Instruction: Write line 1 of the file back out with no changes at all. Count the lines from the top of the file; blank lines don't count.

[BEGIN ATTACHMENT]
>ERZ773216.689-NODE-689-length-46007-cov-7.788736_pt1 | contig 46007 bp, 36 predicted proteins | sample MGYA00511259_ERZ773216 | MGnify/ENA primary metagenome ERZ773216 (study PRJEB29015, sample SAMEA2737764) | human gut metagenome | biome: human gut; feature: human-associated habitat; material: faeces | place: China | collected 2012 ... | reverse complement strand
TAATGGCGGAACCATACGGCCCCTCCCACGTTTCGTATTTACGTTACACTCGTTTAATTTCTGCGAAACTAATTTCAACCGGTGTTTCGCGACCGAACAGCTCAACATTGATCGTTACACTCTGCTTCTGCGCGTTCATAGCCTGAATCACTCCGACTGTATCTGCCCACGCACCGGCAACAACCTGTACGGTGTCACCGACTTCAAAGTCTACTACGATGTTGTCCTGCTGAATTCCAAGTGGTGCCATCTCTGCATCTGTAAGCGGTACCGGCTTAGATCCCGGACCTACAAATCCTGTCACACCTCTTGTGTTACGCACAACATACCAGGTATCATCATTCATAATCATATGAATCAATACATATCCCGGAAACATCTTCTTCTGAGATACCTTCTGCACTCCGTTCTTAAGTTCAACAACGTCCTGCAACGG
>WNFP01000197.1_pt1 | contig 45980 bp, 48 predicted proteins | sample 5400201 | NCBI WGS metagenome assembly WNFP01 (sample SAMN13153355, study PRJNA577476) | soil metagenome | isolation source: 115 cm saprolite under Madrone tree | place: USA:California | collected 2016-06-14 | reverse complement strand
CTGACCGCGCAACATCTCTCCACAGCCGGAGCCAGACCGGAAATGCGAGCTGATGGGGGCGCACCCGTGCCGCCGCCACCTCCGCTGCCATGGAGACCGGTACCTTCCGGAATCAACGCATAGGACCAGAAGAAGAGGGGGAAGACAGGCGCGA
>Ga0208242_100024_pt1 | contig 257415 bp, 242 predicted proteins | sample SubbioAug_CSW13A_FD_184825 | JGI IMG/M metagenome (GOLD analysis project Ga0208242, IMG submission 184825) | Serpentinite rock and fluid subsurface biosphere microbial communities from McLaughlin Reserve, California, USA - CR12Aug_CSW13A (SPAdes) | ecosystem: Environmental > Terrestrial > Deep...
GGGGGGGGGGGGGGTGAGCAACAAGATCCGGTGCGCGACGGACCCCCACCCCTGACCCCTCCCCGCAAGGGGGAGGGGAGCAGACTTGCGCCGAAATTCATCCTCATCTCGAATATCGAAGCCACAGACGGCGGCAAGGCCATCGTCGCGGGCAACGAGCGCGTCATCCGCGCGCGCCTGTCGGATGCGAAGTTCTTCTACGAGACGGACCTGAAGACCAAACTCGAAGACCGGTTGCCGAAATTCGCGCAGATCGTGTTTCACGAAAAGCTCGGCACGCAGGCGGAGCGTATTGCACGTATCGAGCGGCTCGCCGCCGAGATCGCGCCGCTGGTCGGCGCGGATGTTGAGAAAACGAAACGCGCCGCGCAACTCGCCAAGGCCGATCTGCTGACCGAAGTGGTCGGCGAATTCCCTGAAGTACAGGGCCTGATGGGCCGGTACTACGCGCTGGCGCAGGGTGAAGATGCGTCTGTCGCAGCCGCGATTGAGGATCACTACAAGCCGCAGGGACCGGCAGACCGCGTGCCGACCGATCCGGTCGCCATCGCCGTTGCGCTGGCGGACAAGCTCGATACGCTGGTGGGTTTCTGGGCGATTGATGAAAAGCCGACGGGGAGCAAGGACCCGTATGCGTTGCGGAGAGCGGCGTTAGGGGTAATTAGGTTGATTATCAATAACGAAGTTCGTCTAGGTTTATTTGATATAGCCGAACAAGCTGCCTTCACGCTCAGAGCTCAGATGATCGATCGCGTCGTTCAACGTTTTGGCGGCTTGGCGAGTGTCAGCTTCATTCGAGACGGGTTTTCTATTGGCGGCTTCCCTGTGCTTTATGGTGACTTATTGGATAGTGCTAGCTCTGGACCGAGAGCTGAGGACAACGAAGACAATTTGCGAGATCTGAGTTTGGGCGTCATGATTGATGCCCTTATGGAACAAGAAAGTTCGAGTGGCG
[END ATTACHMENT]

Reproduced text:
>ERZ773216.689-NODE-689-length-46007-cov-7.788736_pt1 | contig 46007 bp, 36 predicted proteins | sample MGYA00511259_ERZ773216 | MGnify/ENA primary metagenome ERZ773216 (study PRJEB29015, sample SAMEA2737764) | human gut metagenome | biome: human gut; feature: human-associated habitat; material: faeces | place: China | collected 2012 ... | reverse complement strand